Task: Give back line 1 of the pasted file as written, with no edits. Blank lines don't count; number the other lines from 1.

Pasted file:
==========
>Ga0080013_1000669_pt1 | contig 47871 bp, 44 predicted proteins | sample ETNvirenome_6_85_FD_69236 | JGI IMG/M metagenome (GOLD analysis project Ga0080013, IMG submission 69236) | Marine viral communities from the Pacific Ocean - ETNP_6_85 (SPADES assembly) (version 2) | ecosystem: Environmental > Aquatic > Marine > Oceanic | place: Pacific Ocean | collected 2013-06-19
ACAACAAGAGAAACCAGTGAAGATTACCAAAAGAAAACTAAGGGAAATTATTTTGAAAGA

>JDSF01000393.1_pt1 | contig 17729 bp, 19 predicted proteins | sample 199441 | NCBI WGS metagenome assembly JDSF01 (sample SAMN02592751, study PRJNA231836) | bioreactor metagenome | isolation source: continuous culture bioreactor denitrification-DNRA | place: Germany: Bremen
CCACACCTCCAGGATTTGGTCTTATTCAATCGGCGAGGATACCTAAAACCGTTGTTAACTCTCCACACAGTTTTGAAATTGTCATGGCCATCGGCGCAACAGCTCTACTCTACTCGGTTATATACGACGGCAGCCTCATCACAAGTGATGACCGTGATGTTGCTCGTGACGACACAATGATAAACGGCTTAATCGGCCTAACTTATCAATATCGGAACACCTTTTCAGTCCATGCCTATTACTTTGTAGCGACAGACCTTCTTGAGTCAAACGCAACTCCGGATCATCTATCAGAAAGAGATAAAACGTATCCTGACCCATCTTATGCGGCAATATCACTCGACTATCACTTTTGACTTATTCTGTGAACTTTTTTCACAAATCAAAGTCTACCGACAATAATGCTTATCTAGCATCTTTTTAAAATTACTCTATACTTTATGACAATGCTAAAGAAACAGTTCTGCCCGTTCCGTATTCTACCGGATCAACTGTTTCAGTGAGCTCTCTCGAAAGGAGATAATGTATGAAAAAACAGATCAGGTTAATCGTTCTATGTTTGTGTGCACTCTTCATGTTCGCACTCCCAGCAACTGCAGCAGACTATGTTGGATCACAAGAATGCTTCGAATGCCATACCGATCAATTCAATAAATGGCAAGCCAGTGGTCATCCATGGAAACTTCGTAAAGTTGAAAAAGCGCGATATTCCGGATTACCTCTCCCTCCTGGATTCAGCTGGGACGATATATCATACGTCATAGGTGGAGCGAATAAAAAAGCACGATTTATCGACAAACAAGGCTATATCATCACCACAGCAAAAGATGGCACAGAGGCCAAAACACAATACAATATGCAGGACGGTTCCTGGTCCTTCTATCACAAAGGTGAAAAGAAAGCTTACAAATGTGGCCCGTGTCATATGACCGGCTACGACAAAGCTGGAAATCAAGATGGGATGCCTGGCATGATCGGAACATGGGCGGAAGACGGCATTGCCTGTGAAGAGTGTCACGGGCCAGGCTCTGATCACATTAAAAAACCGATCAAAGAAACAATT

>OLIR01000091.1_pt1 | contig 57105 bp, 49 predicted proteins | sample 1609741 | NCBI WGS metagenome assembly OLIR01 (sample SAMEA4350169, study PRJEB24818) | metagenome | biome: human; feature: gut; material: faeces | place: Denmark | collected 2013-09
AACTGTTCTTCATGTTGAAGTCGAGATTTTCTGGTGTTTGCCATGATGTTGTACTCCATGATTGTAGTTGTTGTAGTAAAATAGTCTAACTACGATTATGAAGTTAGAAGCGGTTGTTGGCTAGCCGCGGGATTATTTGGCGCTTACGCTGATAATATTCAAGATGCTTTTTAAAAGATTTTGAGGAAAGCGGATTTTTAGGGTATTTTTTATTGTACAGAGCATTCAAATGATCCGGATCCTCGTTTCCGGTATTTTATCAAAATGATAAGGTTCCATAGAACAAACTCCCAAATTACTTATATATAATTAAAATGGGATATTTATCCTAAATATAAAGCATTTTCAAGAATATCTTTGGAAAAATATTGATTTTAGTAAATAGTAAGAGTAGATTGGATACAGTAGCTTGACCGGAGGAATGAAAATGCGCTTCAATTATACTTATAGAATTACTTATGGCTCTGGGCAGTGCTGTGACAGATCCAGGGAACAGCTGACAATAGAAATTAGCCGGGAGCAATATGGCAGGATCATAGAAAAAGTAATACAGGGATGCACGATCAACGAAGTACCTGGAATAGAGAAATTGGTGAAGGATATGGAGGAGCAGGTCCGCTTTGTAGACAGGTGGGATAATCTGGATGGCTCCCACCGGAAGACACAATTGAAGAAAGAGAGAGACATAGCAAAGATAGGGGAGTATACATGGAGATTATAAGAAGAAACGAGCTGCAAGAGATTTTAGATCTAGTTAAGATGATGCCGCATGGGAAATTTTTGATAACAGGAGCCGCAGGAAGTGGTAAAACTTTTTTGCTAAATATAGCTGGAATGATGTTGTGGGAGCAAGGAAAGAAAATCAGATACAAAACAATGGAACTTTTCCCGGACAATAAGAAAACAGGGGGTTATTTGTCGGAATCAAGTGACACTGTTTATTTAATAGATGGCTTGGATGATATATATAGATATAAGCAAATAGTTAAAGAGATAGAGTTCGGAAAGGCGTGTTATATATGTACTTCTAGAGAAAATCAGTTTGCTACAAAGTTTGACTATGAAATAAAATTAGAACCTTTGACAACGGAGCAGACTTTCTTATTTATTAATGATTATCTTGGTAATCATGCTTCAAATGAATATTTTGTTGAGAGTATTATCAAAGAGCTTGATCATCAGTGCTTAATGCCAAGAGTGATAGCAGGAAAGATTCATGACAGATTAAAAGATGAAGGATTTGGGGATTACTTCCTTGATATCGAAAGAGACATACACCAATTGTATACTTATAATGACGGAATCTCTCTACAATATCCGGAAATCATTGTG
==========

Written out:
>Ga0080013_1000669_pt1 | contig 47871 bp, 44 predicted proteins | sample ETNvirenome_6_85_FD_69236 | JGI IMG/M metagenome (GOLD analysis project Ga0080013, IMG submission 69236) | Marine viral communities from the Pacific Ocean - ETNP_6_85 (SPADES assembly) (version 2) | ecosystem: Environmental > Aquatic > Marine > Oceanic | place: Pacific Ocean | collected 2013-06-19